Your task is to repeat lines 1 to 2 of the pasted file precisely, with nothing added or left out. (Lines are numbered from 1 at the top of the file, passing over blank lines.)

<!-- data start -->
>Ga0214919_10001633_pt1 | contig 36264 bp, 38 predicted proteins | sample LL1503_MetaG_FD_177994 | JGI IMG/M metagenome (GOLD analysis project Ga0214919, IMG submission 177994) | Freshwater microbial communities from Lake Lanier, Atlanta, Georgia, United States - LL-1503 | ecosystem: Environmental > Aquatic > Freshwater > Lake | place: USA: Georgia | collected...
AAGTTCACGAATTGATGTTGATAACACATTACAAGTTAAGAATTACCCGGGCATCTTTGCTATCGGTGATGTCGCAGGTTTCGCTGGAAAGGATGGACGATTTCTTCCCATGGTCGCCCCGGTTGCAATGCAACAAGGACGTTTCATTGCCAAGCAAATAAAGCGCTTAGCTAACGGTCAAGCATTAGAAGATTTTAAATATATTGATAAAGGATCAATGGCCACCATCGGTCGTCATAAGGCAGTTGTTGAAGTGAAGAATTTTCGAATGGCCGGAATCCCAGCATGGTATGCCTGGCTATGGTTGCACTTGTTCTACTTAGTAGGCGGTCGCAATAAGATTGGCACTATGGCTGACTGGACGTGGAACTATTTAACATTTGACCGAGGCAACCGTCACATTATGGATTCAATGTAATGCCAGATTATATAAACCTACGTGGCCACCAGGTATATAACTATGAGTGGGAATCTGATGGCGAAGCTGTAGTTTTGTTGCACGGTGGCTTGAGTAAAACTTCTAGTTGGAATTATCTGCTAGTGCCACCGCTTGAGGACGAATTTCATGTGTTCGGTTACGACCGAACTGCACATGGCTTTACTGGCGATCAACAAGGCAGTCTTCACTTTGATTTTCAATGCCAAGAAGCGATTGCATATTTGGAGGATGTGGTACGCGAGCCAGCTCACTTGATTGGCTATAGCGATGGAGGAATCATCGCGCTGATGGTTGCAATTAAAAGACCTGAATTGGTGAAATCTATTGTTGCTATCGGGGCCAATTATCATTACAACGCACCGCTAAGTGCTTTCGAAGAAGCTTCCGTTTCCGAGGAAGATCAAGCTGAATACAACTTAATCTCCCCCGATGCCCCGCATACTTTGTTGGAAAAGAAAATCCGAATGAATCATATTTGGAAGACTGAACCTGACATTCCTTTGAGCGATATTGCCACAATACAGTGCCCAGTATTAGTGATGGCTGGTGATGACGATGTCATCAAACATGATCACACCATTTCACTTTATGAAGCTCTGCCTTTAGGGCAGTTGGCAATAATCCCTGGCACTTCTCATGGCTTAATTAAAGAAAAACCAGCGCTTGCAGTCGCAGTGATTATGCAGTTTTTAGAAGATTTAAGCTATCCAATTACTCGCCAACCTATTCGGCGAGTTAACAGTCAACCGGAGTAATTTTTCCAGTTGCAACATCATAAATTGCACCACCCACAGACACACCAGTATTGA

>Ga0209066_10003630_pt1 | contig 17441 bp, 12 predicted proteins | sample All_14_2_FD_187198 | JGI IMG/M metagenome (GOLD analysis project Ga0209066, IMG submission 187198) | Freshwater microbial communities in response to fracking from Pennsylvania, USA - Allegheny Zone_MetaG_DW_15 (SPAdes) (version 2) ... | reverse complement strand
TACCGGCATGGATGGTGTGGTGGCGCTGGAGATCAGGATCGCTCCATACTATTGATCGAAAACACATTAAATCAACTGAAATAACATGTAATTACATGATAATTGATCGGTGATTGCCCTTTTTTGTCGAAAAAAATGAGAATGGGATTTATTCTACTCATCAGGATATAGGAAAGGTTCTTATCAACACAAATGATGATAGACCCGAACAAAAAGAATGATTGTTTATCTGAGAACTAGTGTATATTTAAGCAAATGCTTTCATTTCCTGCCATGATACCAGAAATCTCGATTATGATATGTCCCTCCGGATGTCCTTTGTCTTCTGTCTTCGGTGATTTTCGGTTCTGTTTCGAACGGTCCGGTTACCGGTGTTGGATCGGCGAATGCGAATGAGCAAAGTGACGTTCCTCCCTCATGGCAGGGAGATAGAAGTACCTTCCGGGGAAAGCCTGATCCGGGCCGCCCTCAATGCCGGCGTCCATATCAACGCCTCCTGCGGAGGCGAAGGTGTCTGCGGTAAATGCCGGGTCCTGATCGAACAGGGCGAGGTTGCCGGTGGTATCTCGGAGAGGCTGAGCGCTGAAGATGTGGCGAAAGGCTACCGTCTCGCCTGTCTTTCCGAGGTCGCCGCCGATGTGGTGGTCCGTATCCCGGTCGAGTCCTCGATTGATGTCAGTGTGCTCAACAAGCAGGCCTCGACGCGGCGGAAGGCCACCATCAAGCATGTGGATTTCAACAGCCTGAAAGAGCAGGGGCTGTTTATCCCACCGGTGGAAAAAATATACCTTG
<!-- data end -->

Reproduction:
>Ga0214919_10001633_pt1 | contig 36264 bp, 38 predicted proteins | sample LL1503_MetaG_FD_177994 | JGI IMG/M metagenome (GOLD analysis project Ga0214919, IMG submission 177994) | Freshwater microbial communities from Lake Lanier, Atlanta, Georgia, United States - LL-1503 | ecosystem: Environmental > Aquatic > Freshwater > Lake | place: USA: Georgia | collected...
AAGTTCACGAATTGATGTTGATAACACATTACAAGTTAAGAATTACCCGGGCATCTTTGCTATCGGTGATGTCGCAGGTTTCGCTGGAAAGGATGGACGATTTCTTCCCATGGTCGCCCCGGTTGCAATGCAACAAGGACGTTTCATTGCCAAGCAAATAAAGCGCTTAGCTAACGGTCAAGCATTAGAAGATTTTAAATATATTGATAAAGGATCAATGGCCACCATCGGTCGTCATAAGGCAGTTGTTGAAGTGAAGAATTTTCGAATGGCCGGAATCCCAGCATGGTATGCCTGGCTATGGTTGCACTTGTTCTACTTAGTAGGCGGTCGCAATAAGATTGGCACTATGGCTGACTGGACGTGGAACTATTTAACATTTGACCGAGGCAACCGTCACATTATGGATTCAATGTAATGCCAGATTATATAAACCTACGTGGCCACCAGGTATATAACTATGAGTGGGAATCTGATGGCGAAGCTGTAGTTTTGTTGCACGGTGGCTTGAGTAAAACTTCTAGTTGGAATTATCTGCTAGTGCCACCGCTTGAGGACGAATTTCATGTGTTCGGTTACGACCGAACTGCACATGGCTTTACTGGCGATCAACAAGGCAGTCTTCACTTTGATTTTCAATGCCAAGAAGCGATTGCATATTTGGAGGATGTGGTACGCGAGCCAGCTCACTTGATTGGCTATAGCGATGGAGGAATCATCGCGCTGATGGTTGCAATTAAAAGACCTGAATTGGTGAAATCTATTGTTGCTATCGGGGCCAATTATCATTACAACGCACCGCTAAGTGCTTTCGAAGAAGCTTCCGTTTCCGAGGAAGATCAAGCTGAATACAACTTAATCTCCCCCGATGCCCCGCATACTTTGTTGGAAAAGAAAATCCGAATGAATCATATTTGGAAGACTGAACCTGACATTCCTTTGAGCGATATTGCCACAATACAGTGCCCAGTATTAGTGATGGCTGGTGATGACGATGTCATCAAACATGATCACACCATTTCACTTTATGAAGCTCTGCCTTTAGGGCAGTTGGCAATAATCCCTGGCACTTCTCATGGCTTAATTAAAGAAAAACCAGCGCTTGCAGTCGCAGTGATTATGCAGTTTTTAGAAGATTTAAGCTATCCAATTACTCGCCAACCTATTCGGCGAGTTAACAGTCAACCGGAGTAATTTTTCCAGTTGCAACATCATAAATTGCACCACCCACAGACACACCAGTATTGA